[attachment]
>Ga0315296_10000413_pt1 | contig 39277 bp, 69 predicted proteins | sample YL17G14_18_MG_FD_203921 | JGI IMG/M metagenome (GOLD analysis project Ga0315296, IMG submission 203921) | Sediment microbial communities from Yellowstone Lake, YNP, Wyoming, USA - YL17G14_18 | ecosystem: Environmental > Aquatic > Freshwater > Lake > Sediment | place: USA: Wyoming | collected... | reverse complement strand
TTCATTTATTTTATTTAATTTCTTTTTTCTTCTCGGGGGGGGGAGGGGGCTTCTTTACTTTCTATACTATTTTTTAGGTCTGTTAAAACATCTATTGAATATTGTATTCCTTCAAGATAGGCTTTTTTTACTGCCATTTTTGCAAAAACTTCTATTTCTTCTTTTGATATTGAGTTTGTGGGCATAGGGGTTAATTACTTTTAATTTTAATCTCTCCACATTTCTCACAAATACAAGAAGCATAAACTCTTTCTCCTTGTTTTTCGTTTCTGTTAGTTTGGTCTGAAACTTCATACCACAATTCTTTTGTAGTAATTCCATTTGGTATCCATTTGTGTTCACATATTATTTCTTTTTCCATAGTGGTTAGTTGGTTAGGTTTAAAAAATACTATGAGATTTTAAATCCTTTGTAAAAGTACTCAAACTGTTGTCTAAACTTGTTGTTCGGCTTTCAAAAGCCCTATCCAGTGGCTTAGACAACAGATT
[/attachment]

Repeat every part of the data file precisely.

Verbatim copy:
>Ga0315296_10000413_pt1 | contig 39277 bp, 69 predicted proteins | sample YL17G14_18_MG_FD_203921 | JGI IMG/M metagenome (GOLD analysis project Ga0315296, IMG submission 203921) | Sediment microbial communities from Yellowstone Lake, YNP, Wyoming, USA - YL17G14_18 | ecosystem: Environmental > Aquatic > Freshwater > Lake > Sediment | place: USA: Wyoming | collected... | reverse complement strand
TTCATTTATTTTATTTAATTTCTTTTTTCTTCTCGGGGGGGGGAGGGGGCTTCTTTACTTTCTATACTATTTTTTAGGTCTGTTAAAACATCTATTGAATATTGTATTCCTTCAAGATAGGCTTTTTTTACTGCCATTTTTGCAAAAACTTCTATTTCTTCTTTTGATATTGAGTTTGTGGGCATAGGGGTTAATTACTTTTAATTTTAATCTCTCCACATTTCTCACAAATACAAGAAGCATAAACTCTTTCTCCTTGTTTTTCGTTTCTGTTAGTTTGGTCTGAAACTTCATACCACAATTCTTTTGTAGTAATTCCATTTGGTATCCATTTGTGTTCACATATTATTTCTTTTTCCATAGTGGTTAGTTGGTTAGGTTTAAAAAATACTATGAGATTTTAAATCCTTTGTAAAAGTACTCAAACTGTTGTCTAAACTTGTTGTTCGGCTTTCAAAAGCCCTATCCAGTGGCTTAGACAACAGATT